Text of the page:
Rumble, Rumble

Article excerpt

WHEN THE INFRASTRUCTURE RUMBLES, EVERYTHING CHANGES. HOW WILL THE NEXT PHASE OF THE INFORMATION ERA CHANGE ORGANIZATIONS AND AFFECT YOUR WORK? THE AUTHOR PROPOSES SOME POSSIBILITIES.

Infrastructures in any economy are the elementary networks that are put in first, and upon which all subsequent economic activity depends. Real estate developers, for example, first put in the infrastructure of roads, dams, sewers, electricity, and the like, so that communities of homes and businesses can follow. Each economy in history has relied heavily on a particular kind of infrastructure, one that is peculiar to the technology of its era. The railroads, for example, were crucial for the economic development of America in the nineteenth century. The railroad tracks and trains were the infrastructure upon which regional economies grew into a single national economy. Similarly, the automobile prompted the building of the U.S. interstate highway network in the 1950s, the infrastructure for the next 20 years of American economic growth.

New infrastructures mean economic transformation and growth. Today, computers, linked by telecommunications, are creating just such a new infrastructure that will transform our economy and our business organizations again. Within one or two decades, each of us could possess the full power of the worldwide information grid for doing our work. How is that likely to change things?

The effects of a new infrastructure take a while to develop. The succession is from new science, to new technologies, to new businesses, and only finely, to new organizations. The industrial economy lasted about 190 years (the 1760s to the 1950s) globally and 90 years in the United States. The most widely used model (Alfred Sloan's) for managing and organizing an industrial-age company didn't come along until the twilight of the era.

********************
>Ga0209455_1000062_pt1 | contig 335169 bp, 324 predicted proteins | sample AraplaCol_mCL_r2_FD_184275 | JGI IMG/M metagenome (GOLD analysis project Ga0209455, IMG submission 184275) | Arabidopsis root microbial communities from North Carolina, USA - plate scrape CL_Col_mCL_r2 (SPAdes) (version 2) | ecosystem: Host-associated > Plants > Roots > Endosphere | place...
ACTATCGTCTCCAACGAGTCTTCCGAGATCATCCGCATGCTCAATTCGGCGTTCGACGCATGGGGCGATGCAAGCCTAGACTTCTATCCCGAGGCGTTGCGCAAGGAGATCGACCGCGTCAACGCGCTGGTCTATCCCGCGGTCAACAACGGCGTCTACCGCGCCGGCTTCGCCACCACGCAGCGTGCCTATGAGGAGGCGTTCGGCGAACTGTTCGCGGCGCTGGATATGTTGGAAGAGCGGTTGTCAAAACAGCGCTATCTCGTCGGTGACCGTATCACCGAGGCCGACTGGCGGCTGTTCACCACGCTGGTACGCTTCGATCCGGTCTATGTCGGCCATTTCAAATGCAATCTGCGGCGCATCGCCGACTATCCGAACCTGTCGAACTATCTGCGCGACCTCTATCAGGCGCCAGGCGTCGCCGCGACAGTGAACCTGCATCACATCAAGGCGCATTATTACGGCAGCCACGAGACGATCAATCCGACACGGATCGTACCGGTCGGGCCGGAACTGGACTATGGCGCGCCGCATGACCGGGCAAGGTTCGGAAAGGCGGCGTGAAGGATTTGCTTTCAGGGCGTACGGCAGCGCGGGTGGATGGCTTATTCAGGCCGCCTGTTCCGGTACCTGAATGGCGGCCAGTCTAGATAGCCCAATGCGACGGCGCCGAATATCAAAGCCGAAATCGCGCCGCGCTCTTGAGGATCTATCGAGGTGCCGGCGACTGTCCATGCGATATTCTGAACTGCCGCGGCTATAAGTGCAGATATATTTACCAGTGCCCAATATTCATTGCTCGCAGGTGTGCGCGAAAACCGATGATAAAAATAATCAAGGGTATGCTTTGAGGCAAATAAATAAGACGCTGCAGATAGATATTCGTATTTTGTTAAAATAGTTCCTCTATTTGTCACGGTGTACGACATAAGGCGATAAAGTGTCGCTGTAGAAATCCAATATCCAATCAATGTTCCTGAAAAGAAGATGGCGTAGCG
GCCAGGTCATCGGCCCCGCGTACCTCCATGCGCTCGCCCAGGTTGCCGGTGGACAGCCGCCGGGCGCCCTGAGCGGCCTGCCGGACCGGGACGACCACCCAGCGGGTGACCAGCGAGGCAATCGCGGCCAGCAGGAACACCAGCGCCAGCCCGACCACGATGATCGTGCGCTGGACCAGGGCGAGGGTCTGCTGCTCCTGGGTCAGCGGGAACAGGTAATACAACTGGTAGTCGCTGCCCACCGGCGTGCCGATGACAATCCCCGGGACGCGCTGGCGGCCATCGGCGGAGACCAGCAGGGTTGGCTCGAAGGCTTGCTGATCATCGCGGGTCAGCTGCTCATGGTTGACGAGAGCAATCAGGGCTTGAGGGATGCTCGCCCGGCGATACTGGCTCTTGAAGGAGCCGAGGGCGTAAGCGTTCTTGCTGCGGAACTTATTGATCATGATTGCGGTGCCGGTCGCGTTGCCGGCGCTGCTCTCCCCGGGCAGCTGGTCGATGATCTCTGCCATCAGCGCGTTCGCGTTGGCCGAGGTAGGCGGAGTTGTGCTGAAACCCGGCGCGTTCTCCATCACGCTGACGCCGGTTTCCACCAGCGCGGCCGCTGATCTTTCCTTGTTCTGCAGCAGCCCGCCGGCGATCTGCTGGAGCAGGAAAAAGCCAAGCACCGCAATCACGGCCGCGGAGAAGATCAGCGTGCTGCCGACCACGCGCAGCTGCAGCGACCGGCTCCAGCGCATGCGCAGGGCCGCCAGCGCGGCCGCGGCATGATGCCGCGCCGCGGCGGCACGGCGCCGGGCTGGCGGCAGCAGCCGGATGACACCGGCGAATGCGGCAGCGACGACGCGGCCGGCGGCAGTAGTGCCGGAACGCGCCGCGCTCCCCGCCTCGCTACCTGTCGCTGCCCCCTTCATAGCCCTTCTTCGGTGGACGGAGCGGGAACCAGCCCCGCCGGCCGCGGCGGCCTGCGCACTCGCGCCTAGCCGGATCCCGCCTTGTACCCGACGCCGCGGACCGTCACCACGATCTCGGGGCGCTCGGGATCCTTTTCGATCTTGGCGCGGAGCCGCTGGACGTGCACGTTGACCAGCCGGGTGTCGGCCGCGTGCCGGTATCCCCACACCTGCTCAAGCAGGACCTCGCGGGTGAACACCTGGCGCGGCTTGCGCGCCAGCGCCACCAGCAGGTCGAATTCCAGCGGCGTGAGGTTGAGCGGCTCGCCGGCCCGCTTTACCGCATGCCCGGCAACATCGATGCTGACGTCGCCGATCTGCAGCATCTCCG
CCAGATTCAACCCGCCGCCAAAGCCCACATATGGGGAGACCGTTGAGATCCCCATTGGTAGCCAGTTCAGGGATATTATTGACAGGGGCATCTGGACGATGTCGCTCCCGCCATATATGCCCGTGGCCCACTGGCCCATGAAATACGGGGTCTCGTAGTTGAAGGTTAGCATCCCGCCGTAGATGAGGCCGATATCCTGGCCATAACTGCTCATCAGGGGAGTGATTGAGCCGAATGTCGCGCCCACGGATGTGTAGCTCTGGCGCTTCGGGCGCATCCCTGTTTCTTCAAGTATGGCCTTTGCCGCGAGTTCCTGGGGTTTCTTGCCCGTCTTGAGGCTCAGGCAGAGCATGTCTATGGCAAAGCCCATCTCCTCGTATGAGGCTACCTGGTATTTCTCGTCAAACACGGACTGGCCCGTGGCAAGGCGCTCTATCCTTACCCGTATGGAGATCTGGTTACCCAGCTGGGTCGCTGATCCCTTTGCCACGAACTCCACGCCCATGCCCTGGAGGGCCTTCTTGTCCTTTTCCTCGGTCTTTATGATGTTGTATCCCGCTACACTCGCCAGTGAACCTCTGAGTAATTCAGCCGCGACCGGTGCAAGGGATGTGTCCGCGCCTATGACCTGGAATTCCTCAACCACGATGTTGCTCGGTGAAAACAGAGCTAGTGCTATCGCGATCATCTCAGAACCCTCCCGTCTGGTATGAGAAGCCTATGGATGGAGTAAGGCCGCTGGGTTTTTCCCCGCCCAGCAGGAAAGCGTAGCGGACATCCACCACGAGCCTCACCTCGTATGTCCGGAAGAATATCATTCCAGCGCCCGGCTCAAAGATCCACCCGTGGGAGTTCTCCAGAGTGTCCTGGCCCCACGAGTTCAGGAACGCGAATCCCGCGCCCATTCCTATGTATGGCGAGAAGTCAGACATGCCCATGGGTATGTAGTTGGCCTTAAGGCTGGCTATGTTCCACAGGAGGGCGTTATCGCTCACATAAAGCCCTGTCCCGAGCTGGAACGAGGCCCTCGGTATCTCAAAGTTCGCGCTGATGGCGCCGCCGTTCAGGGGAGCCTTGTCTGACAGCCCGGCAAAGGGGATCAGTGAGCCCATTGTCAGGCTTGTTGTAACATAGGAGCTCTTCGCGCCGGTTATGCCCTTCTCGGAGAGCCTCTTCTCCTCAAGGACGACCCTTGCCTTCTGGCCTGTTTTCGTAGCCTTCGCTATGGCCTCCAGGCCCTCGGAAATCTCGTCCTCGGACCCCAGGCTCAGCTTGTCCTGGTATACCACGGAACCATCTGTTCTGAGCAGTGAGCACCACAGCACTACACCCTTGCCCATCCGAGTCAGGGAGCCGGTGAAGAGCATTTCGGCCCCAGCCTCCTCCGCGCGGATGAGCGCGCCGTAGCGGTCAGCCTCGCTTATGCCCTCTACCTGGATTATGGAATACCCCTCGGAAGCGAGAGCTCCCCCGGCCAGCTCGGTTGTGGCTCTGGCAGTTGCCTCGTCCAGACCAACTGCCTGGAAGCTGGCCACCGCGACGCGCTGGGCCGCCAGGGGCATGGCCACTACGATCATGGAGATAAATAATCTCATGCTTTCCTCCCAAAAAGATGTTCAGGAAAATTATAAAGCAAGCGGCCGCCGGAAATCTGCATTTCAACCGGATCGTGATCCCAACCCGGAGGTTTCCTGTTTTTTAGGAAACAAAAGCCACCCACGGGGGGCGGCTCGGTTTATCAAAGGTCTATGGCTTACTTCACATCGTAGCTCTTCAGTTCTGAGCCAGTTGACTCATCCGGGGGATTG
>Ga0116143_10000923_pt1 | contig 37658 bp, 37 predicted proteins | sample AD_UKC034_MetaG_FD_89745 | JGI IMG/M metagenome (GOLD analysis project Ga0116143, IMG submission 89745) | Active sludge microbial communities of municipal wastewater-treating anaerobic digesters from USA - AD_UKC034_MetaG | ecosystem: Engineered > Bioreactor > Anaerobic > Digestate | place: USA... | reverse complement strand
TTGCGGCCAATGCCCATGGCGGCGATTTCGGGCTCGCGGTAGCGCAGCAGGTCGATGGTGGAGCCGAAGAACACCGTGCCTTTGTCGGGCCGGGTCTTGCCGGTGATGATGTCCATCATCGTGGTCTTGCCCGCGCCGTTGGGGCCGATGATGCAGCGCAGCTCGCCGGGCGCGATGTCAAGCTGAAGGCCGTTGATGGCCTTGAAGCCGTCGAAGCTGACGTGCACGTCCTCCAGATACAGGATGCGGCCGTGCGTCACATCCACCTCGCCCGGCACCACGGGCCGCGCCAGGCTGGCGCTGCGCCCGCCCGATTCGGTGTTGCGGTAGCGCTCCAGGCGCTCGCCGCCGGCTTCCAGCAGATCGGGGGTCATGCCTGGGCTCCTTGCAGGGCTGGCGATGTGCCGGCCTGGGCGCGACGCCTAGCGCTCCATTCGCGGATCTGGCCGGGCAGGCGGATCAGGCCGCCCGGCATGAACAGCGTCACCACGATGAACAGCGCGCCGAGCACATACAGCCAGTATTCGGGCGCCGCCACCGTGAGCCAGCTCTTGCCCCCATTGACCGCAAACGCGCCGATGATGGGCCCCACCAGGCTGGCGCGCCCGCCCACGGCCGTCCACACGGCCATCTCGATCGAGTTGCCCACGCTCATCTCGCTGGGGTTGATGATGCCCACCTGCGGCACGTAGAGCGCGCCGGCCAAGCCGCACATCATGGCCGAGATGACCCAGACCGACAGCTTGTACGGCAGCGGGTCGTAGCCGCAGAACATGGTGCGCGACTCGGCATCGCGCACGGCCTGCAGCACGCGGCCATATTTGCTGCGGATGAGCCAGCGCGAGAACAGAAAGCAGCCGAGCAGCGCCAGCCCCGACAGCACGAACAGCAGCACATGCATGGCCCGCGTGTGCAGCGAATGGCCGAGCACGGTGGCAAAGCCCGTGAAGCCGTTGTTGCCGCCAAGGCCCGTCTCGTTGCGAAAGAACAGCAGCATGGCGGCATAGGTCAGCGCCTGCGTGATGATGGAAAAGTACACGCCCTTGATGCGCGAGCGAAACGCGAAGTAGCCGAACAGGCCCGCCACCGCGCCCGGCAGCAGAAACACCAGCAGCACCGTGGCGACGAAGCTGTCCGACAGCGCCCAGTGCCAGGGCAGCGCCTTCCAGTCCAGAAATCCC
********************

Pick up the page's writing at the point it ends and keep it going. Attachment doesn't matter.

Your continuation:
We are four-plus decades into the information economy with only three decades to go till we are in the next, the bio-economy. While we know that new models for organizing business are necessary, we haven't developed them yet, even though the information economy is maturing. We're still operating mainly with models that came to be during a past era.

Allowing for future shock and the quickened pace of change, the information economy will go through its entire life cycle in less time than the industrial economy. The information era is currently in early middle age and it will come into its own, with its own appropriate economic and organizational models, as it reaches late middle age. There is some logic to suggest that 2010, plus or minus a decade, will mark the three-quarter point for the information economy. (See the timeline on page 23.)

The infrastructure of previous eras had early and late phases. The early infrastructure of the industrial economy in the U.S. was the network of rail lines that developed following the invention of the steam engine and the railroads. The late infrastructure of the industrial economy was the interstate highway system built after the widespread use of cars.

We are a little more than halfway through the information era and the infrastructure is starting to rumble in preparation for a shift. The early infrastructure of the information era grew from the computer as a cruncher of massive amounts of data. The late infrastructure, just getting underway, is about computers as connectors. …